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O&L not ready for black management

by Tileni Mongudhi

THE Ohlthaver and List Group of Companies stands accused of discriminating against black Namibians by deliberately overlooking them for top management positions within the group.

This is despite the O&L group being named the best company to work for in Southern Africa in 2012 and 2013. The group is one of the largest private sector employers in the country. Its biggest subsidiaries are Model Pick 'n Pay, Hangana Seafood and Namibia Breweries.

A handful of O&L employees raised concerns, stating that the company was using loopholes in the Affirmative Action Act to avoid employing blacks in key positions.

Sources said the O&L group has about 14 subsidiaries known as operating companies and none of the 14 entities has a black managing director or financial director.

Interestingly, the sources further said, it appears that only the function of head of human resources at the operating companies and at group level is reserved for black managers and that all human resource chiefs under the group are black.

The Namibian has seen the group's Affirmative Action report of 2014, which states that the O&L group was aiming to appoint a racially disadvantaged woman at executive director level but that no such appointment was made. According to the report, the company claims that it had no vacancies at that level.

The report further stated that the group intended to appoint two black men and one black woman at senior management level, but by last year only one black man was appointed since there were otherwise no vacancies at that level.

Sources at the group complained, stating that towards the end of last year, three managing director vacancies were available but that these were all filled by whites. The three are the MD of the O&L Centre for Excellence, the MD of Model Pick 'n Pay and the MD of Namibia Dairies.

The group's workforce profile indicates that the group has only one black Namibian man out of four at the executive director level, while at senior management level there is only one black Namibian man out of 12. There are no black Namibian women out of five.

The concentration of black Namibians in the group only starts at middle management level where it employs seven black Namibian men out of 12 and nine black Namibian women out of 21.

Sources at the company pointed out that the group leadership team, which is responsible for running the whole group of companies consists of six members and only two are black, although one is not considered an executive director, but the group's website states that it has two black executive directors.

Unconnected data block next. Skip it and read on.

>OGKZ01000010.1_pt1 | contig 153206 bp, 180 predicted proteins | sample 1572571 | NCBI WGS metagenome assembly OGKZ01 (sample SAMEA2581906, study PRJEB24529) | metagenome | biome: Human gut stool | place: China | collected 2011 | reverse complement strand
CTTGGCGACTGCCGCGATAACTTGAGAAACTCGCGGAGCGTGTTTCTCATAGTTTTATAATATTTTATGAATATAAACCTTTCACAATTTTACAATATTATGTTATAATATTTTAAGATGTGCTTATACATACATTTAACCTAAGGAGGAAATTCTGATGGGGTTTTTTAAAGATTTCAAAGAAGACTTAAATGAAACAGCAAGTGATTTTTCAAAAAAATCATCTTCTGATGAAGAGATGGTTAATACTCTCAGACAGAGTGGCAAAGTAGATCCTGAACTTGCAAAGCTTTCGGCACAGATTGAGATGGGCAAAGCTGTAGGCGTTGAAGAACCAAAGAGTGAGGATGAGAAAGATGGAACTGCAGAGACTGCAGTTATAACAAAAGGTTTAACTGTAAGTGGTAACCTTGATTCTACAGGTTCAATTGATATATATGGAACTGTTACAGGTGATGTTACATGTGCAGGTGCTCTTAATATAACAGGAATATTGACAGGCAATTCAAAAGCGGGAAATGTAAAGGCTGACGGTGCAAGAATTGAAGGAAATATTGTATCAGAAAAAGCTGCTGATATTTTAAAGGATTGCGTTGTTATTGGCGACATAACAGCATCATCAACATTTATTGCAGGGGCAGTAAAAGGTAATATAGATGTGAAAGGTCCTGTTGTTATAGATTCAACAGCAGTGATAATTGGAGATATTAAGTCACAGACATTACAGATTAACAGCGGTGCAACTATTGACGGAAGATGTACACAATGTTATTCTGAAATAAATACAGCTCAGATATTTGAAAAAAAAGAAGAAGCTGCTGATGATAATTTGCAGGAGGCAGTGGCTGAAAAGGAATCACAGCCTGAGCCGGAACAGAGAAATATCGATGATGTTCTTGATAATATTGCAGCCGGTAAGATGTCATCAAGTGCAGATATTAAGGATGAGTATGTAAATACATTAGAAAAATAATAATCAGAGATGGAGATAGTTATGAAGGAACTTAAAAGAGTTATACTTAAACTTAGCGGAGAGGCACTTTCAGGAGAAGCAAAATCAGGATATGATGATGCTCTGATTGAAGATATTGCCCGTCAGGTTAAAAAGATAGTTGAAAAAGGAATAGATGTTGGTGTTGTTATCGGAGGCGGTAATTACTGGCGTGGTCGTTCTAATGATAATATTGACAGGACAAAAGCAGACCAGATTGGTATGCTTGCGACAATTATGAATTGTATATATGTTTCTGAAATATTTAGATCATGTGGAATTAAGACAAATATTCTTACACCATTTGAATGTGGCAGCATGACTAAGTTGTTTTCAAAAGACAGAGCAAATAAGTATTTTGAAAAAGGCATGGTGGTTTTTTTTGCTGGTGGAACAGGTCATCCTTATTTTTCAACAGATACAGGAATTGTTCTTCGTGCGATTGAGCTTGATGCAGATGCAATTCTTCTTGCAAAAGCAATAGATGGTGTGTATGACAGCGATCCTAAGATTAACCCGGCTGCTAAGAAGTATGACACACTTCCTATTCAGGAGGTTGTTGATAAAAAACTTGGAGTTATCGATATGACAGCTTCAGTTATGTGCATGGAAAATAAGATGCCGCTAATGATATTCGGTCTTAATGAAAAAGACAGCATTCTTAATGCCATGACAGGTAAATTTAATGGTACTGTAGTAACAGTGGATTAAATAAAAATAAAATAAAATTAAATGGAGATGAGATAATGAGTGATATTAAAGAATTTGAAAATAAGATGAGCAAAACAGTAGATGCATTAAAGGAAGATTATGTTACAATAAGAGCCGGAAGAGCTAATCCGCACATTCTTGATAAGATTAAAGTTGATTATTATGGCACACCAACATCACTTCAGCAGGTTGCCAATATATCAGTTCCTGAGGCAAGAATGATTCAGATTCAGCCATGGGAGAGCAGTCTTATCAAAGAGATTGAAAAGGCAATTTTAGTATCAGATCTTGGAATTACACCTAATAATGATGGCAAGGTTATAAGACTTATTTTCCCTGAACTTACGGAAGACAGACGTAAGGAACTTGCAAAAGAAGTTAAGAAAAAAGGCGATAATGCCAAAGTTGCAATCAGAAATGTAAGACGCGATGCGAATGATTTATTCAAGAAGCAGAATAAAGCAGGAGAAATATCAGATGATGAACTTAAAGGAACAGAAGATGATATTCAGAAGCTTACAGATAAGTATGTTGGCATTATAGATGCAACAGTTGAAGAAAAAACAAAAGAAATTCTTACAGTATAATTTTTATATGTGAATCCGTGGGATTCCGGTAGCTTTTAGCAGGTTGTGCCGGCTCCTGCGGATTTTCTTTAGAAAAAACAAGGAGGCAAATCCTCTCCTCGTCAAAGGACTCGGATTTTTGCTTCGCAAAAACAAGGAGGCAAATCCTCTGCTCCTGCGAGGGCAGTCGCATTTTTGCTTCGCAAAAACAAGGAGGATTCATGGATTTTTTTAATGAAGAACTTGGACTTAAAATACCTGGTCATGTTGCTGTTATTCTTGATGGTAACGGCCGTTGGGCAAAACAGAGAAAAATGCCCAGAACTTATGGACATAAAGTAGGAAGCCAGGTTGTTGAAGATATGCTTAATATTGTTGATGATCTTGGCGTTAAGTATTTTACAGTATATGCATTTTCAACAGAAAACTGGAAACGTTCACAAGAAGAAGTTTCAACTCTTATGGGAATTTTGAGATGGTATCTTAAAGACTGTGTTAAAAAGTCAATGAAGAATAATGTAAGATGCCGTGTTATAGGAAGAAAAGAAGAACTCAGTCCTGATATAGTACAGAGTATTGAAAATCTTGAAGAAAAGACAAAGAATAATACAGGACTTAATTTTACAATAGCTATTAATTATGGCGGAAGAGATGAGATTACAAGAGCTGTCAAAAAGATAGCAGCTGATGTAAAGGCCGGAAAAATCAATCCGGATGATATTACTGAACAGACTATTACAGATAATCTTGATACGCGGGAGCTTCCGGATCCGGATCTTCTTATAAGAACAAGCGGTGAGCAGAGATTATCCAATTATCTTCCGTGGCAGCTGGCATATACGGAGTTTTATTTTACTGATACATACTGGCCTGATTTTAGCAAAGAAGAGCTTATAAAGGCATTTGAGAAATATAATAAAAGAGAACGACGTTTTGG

The two are chief corporate relations officer Gideon Shilongo and O&L Group Human Capital Director Berthold Mukuahima.

Below the group's leadership team is the group executive, which consists of the group's marketing director and nine managing directors of the operating companies. The only blacks in this structure of the group's management are Mukuahima and Shilongo.

Oddly, O&L group's executive chairman, Sven Thieme, is highly regarded by government and was last year appointed as a Commissioner for the National Planning Commission, a government agency responsible for the country's development.

Thieme is also the chairman of the Namibia Broadcasting Corporation and Windhoek Country Club Resort and Casino. Previously, he served as chairman of the Development Bank of Namibia. Ruling Swapo Party deputy secretary general Laura McLeod-Katjirua also serves on the board of the O&L group.

Employment Equity Commissioner Vilbard Usiku said the O&L group's AA report was approved in November last year and that approving it does not mean everything is in order.

Usiku also confirmed that the company had a skewed workforce profile which favoured whites for top management level.

The Namibian could not obtain comment from the O&L group or from Thieme at the time of going to print, despite sending an email and various text messages. Calls went unanswered by the relevant authorities.

Comments 1 - 10 of 12